COVID Diaries, 16 August 2020
Less Data, Less Virus. Right?
The coronavirus surge that began in June continues on a steady downward glide path. New cases, hospitalizations, and deaths are all lower than last week. While that’s certainly good news, there are multiple signs we should continue to proceed with great caution.
For the week ending this past Friday, 366,200 more Americans tested positive for coronavirus, a 3% decline over the previous week. Note also, however, that testing has declined over the past 14 days for the first time since the pandemic began; more on this below.
So far, the US has seen around 5.3 million cases, leading the world in absolute and per-capita terms.
As of Friday, there were 45,826 Americans in the hospital with confirmed coronavirus cases and 9,277 ICU patients. These are respectively 11% and 4% declines compared with the previous week’s numbers.
Also this past week, 7,339 Americans died as a direct result of the virus. That’s a 1% decrease from the previous week’s death toll, but still represents at least 1,000 Americans dying from the virus every day.
By some accounts, the daily death toll has remained above 1,000 per day since mid-July. For reference, on the deadliest single day of the Vietnam War — January 31, 1968 — there were 246 US personnel killed.
Deaths declined less than other metrics because death is a trailing indicator, the last sign of the surge that first appeared in June. To be clear, this doesn’t mean the surge is over; it’s still growing, but at a slower rate than before.
The virus is still widely distributed around the nation. States as disparate as Nevada, Kansas, Mississippi, Georgia, and Delaware all suffered extremely high rates of per-capita new case growth. Kansas this week claimed the “honor” of most infectious state, with 459 new cases per million residents, and that number may be underreported.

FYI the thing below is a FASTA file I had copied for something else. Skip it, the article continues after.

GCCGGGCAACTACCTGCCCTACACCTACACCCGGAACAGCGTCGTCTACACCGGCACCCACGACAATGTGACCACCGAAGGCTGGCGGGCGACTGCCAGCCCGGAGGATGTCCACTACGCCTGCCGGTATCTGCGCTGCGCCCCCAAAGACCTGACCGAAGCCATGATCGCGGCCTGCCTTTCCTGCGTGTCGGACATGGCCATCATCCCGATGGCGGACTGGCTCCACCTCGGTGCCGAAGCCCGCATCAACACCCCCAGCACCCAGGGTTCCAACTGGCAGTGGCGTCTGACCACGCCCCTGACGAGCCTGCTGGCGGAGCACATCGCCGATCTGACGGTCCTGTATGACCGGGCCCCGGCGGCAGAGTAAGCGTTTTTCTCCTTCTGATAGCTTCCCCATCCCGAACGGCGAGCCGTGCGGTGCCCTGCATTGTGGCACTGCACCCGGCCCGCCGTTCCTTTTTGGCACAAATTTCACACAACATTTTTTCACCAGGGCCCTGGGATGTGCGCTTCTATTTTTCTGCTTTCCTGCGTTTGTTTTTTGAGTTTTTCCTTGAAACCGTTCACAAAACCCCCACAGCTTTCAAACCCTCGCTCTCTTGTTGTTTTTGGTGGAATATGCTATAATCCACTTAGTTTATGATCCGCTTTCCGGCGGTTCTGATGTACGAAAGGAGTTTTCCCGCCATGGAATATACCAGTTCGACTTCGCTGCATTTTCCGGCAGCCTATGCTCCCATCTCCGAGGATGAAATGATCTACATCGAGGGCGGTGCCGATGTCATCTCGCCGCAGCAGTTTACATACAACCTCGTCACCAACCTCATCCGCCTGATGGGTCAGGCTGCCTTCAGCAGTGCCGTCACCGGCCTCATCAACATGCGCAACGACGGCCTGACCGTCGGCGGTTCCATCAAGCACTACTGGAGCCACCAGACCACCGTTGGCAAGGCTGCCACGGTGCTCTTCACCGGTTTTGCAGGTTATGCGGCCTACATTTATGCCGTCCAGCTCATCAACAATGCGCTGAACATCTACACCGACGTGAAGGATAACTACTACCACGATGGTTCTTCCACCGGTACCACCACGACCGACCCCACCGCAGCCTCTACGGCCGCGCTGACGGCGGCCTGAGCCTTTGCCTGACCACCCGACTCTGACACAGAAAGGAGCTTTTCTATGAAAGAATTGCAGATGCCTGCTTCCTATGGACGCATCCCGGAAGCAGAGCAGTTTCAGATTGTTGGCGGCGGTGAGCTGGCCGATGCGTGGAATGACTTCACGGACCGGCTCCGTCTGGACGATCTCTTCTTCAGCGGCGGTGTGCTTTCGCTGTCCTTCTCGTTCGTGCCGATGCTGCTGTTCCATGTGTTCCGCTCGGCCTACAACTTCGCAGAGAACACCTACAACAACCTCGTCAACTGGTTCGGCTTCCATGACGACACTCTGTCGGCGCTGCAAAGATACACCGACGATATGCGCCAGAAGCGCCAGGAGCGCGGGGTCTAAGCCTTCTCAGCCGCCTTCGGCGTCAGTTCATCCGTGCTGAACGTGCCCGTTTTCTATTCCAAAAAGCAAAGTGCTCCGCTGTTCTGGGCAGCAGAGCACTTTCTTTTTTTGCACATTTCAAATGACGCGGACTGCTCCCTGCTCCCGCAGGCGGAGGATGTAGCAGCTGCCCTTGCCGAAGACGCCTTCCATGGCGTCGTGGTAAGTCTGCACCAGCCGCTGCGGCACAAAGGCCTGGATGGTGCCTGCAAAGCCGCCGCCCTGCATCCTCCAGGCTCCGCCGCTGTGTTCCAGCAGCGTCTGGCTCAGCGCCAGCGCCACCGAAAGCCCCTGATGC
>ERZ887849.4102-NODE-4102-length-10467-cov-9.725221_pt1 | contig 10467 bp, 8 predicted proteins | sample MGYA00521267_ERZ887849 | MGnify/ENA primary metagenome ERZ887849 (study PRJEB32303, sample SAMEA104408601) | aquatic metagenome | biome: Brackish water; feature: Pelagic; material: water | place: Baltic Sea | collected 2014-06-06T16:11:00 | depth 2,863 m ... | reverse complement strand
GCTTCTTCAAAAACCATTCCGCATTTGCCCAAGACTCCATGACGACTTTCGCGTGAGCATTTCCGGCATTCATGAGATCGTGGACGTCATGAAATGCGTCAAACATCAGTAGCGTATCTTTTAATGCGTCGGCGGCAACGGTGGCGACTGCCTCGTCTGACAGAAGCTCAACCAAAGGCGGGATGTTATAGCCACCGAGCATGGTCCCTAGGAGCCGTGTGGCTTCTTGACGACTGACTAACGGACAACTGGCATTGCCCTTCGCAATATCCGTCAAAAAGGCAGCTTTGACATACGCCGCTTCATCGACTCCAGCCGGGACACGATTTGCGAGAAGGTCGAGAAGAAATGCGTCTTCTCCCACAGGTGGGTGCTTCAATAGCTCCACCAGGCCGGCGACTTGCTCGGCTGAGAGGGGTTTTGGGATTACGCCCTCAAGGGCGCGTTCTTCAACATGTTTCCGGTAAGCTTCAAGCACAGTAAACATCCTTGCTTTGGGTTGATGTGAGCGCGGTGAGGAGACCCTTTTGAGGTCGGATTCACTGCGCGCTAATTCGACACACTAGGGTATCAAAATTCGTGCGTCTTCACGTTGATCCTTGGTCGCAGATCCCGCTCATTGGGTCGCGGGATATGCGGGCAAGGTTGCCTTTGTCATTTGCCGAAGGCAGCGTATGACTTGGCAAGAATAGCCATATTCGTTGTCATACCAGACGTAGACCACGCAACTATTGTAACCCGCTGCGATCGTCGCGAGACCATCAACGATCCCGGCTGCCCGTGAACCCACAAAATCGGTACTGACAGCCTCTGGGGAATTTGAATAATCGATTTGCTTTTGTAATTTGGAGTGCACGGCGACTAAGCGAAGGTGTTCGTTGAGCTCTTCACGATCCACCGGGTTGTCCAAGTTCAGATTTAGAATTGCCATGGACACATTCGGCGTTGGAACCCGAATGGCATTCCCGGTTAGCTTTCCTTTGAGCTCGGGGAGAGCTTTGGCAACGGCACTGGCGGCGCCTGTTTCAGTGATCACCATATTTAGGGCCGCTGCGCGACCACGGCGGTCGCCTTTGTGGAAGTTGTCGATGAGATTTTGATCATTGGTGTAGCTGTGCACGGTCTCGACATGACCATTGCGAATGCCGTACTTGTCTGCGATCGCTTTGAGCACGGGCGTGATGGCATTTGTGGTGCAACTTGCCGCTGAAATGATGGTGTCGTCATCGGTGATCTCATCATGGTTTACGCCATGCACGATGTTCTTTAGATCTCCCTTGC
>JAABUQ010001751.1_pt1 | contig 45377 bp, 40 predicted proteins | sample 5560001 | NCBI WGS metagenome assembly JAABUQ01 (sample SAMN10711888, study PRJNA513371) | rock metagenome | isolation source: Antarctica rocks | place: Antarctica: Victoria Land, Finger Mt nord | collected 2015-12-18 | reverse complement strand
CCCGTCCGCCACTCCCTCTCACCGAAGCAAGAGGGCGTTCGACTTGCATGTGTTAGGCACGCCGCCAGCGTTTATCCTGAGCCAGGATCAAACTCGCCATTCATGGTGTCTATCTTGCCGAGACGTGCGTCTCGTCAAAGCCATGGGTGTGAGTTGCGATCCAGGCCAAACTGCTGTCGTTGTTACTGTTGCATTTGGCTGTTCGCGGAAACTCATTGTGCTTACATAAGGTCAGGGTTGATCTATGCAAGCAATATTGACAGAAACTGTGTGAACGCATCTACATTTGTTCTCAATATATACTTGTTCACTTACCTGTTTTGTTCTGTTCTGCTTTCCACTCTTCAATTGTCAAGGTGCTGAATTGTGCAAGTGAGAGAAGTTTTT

In California and Ventura County, the numbers are also steady or declining — but there’s a big catch with case data. As reported last week, system failures starting around July 25 created a large backlog of test results.
The state says it has now worked through the backlog of up to 300,000 test results, but there are still results outstanding. I agree with computational biologist Mike Bass, who says we should treat recent county and state case reports as minimums, and not necessarily of accurate descriptions of the current situation.
For the week ending this past Friday, 62,659 more California residents tested positive. That’s nominally a 40% jump over the week-ago total. However, the percentage difference isn’t meaningful because last week’s totals were depressed by the system failures.
Mike reports that even with the state data errors we’ve seen a slight increase in new cases, both locally and statewide, averaged over the past 14 days. He adds that hospitalization and ICU numbers (neither of which were affected by the outages) are trending downward.
As of last Friday, the state had 6,364 confirmed COVID-19 hospitalizations and 1,850 ICU patients. Those are respectively 13% and 6% decreases over the previous week’s totals. There may be a trend in increasing Ventura County ICU patients, but it’s too soon to say for sure.